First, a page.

Wilson Kipsang and Mary Keitany secured an impressive Kenyan double by winning the men's and women's races at the 32nd London Marathon.
Kipsang led for the final seven miles and just missed out on the course record in running 2:04:44.
Keitany won for the second successive year with a time of 2:18:37.
Claire Hallissey was the first Briton to finish, in 11th place, and her time of 2:27:44 should be enough to earn Olympic selection ahead of Jo Pavey.
Paula Radcliffe and Mara Yamauchi have already qualified for this summer's Games, but Hallissey's time was quicker than Pavey, who did not run but had been ranked third.
"I'm keeping my fingers crossed," Hallissey told BBC Radio 5 live. "It would be fantastic (to qualify for London 2012). The home Olympics is the chance of a lifetime.
"I knew we were on target (but) it wasn't until I got to the clock with 800m to go that I knew for certain.
"I was running as fast as I could, so it was not worth the effort working out what time to go for."
Pavey, meanwhile, accepts she is likely to miss out in Tuesday's team announcement but thinks she can still make an impression in the 10,000m this summer.
She said: "There is a chance that they (the selectors) might take into account I ran a good time in New York on a hilly course but I think that won't be the case. I am not holding my hopes up for that.
"I'll turn my attention to trying to qualify on the track - that's what I am most familiar with. It's only the situation I am normally in every summer."
In the men's race, Lee Merrien was the first Briton to cross the line, finishing 17th.
The Guernsey athlete was on course to meet the Olympic 'A' standard of 2:12:00 but ultimately failed to make the mark despite setting a personal best time.
Merrien told BBC Sport: "I'm pretty gutted. I'm very disappointed.
"After three or four miles we were 100 yards behind the pacemakers and, from six and seven miles, I was forcing the pace at the front of the group and did a lot of the work.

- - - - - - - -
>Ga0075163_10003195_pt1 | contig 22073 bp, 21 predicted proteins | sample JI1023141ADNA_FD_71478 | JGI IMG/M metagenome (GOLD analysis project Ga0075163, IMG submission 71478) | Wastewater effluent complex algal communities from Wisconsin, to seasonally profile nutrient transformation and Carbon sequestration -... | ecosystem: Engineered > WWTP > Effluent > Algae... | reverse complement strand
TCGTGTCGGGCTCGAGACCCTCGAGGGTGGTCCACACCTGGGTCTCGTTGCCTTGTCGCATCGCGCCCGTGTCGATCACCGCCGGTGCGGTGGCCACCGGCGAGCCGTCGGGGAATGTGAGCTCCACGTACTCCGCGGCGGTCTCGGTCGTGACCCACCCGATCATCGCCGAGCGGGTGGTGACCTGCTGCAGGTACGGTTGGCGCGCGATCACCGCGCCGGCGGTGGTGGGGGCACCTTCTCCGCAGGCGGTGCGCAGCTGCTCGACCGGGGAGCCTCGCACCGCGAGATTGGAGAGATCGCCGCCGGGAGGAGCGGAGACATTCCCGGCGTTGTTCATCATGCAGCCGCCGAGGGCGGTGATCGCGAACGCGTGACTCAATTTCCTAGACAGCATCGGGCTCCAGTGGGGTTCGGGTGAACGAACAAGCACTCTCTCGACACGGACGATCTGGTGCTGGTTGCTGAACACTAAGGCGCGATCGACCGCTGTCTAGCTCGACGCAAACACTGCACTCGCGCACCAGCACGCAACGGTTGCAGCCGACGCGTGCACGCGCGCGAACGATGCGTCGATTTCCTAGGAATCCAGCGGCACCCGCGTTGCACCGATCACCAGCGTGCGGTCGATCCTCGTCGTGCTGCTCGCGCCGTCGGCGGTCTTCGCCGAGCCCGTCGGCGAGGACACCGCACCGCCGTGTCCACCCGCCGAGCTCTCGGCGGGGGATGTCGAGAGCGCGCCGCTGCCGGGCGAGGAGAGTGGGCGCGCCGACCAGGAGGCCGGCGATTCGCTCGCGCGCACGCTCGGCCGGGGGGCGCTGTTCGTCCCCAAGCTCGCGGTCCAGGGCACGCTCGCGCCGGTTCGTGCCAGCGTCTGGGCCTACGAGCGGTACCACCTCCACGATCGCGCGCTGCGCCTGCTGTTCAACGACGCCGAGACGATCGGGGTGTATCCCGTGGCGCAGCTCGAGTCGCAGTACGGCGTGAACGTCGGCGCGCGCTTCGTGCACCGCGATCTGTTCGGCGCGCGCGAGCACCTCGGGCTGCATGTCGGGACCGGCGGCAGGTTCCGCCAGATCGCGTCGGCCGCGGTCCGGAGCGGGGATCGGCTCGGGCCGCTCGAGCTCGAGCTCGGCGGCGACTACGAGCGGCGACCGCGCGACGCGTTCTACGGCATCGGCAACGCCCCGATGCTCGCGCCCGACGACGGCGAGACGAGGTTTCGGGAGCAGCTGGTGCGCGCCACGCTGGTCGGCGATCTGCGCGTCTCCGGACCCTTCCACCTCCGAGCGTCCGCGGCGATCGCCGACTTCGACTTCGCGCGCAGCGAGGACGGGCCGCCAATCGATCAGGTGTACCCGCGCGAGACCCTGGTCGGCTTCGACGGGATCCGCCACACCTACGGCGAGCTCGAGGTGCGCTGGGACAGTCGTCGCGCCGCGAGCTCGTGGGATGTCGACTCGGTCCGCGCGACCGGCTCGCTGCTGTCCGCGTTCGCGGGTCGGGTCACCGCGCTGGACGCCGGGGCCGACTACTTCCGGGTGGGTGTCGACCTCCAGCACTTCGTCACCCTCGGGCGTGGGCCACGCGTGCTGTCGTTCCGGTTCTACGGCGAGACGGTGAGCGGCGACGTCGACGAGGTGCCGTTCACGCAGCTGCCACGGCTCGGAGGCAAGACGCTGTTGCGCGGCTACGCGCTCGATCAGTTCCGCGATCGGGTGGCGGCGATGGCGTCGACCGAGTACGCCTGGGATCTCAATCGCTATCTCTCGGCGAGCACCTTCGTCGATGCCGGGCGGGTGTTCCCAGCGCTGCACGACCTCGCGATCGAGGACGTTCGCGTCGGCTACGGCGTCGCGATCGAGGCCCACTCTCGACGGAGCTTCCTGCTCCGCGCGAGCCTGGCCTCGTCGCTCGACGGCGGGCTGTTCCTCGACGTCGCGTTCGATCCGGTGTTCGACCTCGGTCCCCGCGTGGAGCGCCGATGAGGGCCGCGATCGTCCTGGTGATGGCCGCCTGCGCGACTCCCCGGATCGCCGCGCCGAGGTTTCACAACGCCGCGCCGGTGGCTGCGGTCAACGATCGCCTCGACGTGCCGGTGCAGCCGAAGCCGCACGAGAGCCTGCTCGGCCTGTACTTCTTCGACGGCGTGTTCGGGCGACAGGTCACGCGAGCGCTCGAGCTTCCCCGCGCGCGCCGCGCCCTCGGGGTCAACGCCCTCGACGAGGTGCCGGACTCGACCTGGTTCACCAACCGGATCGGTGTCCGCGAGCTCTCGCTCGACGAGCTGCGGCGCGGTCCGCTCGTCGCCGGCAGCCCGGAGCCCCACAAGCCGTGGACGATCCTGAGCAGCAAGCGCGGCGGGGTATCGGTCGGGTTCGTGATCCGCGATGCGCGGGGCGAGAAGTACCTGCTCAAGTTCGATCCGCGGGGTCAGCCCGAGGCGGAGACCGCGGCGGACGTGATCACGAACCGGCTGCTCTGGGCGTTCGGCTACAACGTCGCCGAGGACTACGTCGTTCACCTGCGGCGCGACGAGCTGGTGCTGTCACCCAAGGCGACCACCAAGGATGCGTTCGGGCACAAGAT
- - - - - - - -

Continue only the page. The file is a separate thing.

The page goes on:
"From halfway I was on my own for the rest of the race and I knew I was still at 2:12 pace but had to pick it up, and to do that on your own and into the wind was tough.
"I was just trying to take the atmosphere in towards the end because this might be the closest I get to the Olympics."
Scott Overall, who is the only British man selected for the Olympics after finishing fifth in Berlin last year, was acting as a pacemaker for his compatriots but pulled out after 15 kilometres with a minor hamstring strain.
Kipsang's dogged performance saw him finish more than two minutes clear of fellow countryman Martin Lel, who finished second, and 2010 winner Tsegaye Kebede.
"I knew when I went away they have to work very, very hard to beat me as I was feeling very good in myself," said Kipsang.
"I am sorry I didn't (break) the record but winning is the most important thing for me. I feel a little tired now, but I am happy and tired."
Keitany set a relentless pace to pull away from compatriot Edna Kiplagat in the final three miles and win by more than a minute, with Ethiopian Priscah Jeptoo coming in third.
She set a new personal best and Kenyan record on the way to defending her crown. Only Radcliffe and Russian Liliya Shobukhova have run faster.
Keitany said: "I'm pleased with my run and the time was ok. The weather here all week has not been good but when I saw the sunshine this morning, I knew the weather would be right for me."
More than 37,000 runners started the race.
MEN'S RACE RESULTS
1 Wilson Kipsang (KEN) 2:04:44
2 Martin Lel (KEN) 2:06:51
3 Tsegaye Kebede (ETH) 2:06:52
Top British finishers:
17 Lee Merrien 2:13:41
19 John Beattie 2:16:38
20 Phil Anthony 2:16:40
WOMEN'S RACE RESULTS
1 Mary Keitany (KEN) 2:18:37
2 Edna Kiplagat (KEN) 2:19:50
3 Priscah Jeptoo (KEN) 2:20:14
Top British finishers:
11 Claire Hallissey 2:27:44
13 Freya Murray 2:28:10
16 Louise Damen 2:31:37
19 Sonia Samuels 2:33:41
20 Amy Whitehead 2.33.44
21 Helen Decker 2:34:11
24 Alyson Dixon 2:35:46
25 Susan Partridge 2:37:41
26 Liz Yelling 2:40:08
27 Michelle Ross-Cope 2:49:18